An electrical nerve impulse travels along the first axon.
When the nerve impulse reaches the dendrites at the end of the axon, chemical messengers called neurotransmitters are released.
These chemicals diffuse across the synapse (the gap between the two neurons).
How do neurotransmitters work as chemical messengers?
Neurotransmitters are endogenous chemicals that enable neurotransmission. They are a type of chemical messenger which transmits signals across a chemical synapse from one neuron (nerve cell) to another ‘target’ neuron, muscle cell, or gland cell.
Why are neurotransmitters referred to as chemical messengers?
Neurotransmitters are often referred to as the body’s chemical messengers. They are the molecules used by the nervous system to transmit messages between neurons, or from neurons to muscles. Whether a neurotransmitter is excitatory or inhibitory depends on the receptor it binds to.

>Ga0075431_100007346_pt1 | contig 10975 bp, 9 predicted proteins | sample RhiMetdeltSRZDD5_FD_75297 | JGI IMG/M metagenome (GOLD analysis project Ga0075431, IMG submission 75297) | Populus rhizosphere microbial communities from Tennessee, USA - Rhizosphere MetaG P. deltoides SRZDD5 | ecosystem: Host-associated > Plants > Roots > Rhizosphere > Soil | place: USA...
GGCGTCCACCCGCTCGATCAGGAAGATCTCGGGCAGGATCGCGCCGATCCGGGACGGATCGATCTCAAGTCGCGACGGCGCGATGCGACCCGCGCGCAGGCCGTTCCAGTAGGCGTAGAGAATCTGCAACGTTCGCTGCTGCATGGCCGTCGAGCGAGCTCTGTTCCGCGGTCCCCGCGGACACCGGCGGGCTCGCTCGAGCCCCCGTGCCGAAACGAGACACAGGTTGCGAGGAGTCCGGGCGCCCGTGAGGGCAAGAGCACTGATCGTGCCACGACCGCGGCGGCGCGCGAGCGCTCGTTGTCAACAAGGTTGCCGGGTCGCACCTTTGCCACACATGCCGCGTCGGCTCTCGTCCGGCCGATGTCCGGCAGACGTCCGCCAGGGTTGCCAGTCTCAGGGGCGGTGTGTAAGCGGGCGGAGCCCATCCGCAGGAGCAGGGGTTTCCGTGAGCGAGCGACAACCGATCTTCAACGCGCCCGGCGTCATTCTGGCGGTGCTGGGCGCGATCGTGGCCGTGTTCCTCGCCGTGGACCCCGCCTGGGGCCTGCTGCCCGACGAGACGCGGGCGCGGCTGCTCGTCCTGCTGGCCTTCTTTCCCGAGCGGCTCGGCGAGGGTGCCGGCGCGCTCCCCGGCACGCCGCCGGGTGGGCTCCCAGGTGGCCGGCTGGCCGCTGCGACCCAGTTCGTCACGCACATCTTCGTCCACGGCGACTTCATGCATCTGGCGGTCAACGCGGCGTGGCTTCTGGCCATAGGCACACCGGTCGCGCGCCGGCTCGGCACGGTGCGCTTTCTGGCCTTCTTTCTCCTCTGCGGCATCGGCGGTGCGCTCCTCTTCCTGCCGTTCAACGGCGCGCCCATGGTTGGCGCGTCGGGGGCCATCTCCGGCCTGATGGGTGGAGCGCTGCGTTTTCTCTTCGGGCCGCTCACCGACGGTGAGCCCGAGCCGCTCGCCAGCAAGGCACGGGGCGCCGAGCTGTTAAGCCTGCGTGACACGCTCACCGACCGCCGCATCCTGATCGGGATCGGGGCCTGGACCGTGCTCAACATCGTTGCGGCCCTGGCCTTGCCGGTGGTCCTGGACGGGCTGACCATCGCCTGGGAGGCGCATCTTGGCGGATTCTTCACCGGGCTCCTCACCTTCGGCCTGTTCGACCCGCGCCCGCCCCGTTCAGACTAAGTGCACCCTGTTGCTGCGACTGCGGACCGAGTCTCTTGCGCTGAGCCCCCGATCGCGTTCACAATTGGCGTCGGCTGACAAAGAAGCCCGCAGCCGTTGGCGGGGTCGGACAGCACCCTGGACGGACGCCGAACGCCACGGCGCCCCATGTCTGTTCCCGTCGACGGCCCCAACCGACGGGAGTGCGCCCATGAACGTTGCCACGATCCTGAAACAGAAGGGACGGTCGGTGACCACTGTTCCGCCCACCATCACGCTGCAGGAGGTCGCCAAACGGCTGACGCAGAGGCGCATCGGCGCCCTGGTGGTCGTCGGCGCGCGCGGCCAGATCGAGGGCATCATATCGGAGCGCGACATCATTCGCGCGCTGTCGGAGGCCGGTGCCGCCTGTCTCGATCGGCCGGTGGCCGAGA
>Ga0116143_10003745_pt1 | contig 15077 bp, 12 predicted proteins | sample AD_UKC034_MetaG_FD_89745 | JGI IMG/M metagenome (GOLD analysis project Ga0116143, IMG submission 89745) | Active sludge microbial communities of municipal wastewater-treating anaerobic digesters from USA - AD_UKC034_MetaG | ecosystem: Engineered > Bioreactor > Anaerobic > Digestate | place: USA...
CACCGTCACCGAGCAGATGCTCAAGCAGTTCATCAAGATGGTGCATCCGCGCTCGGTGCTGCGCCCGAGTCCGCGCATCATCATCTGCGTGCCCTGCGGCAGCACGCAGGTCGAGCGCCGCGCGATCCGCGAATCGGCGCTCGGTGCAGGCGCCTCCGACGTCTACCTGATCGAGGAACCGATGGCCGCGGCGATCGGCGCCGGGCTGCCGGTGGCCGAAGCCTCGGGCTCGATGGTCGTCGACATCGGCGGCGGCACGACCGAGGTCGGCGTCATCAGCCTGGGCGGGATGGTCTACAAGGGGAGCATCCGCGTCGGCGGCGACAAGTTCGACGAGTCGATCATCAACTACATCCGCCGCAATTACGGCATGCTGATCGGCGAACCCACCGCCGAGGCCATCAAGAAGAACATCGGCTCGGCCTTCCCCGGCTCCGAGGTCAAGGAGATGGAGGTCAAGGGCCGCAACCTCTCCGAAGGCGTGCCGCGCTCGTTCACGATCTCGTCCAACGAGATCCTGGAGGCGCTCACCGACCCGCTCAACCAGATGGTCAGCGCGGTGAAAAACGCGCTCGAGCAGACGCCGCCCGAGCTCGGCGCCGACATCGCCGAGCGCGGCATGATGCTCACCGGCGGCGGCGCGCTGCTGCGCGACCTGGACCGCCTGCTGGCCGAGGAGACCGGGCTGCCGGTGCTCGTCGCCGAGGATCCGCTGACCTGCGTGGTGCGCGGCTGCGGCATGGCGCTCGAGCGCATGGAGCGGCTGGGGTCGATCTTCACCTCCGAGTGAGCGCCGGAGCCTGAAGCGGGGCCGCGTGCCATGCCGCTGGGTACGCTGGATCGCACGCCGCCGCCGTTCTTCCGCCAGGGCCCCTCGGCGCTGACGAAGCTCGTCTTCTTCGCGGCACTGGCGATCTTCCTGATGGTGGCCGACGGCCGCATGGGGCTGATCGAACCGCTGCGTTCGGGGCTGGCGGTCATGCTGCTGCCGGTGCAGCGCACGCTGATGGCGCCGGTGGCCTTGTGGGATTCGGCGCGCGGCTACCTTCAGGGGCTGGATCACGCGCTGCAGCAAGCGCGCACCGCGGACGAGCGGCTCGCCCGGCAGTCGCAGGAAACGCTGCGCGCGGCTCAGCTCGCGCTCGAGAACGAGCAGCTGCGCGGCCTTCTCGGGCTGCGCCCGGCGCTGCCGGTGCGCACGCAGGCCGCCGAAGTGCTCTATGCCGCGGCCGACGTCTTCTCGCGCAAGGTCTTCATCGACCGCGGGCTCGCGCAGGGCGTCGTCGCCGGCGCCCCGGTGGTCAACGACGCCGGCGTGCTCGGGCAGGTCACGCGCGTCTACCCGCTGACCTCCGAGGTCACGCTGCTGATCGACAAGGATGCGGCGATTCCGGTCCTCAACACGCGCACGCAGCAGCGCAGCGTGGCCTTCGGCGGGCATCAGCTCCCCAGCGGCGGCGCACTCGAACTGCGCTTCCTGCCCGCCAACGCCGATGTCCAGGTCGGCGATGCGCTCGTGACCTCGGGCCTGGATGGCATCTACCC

How do messages travel across the gaps between neurons?
Messages travel along a single neuron as electrical impulses, but messages between neurons travel differently. The transfer of information from neuron to neuron takes place through the release of chemical substances into the space between the axon and the dendrites. Receptors receive and process the message.
What is the process called where the sending neuron takes in neurotransmitters?
neurotransmitters in the synapse are reabsorbed into the sending neurons through the process of reuptake. This process applies to the brakes on neurotransmitter action. The sending neuron normally reabsorbs excess neurotransmitter molecules, a process called reuptake.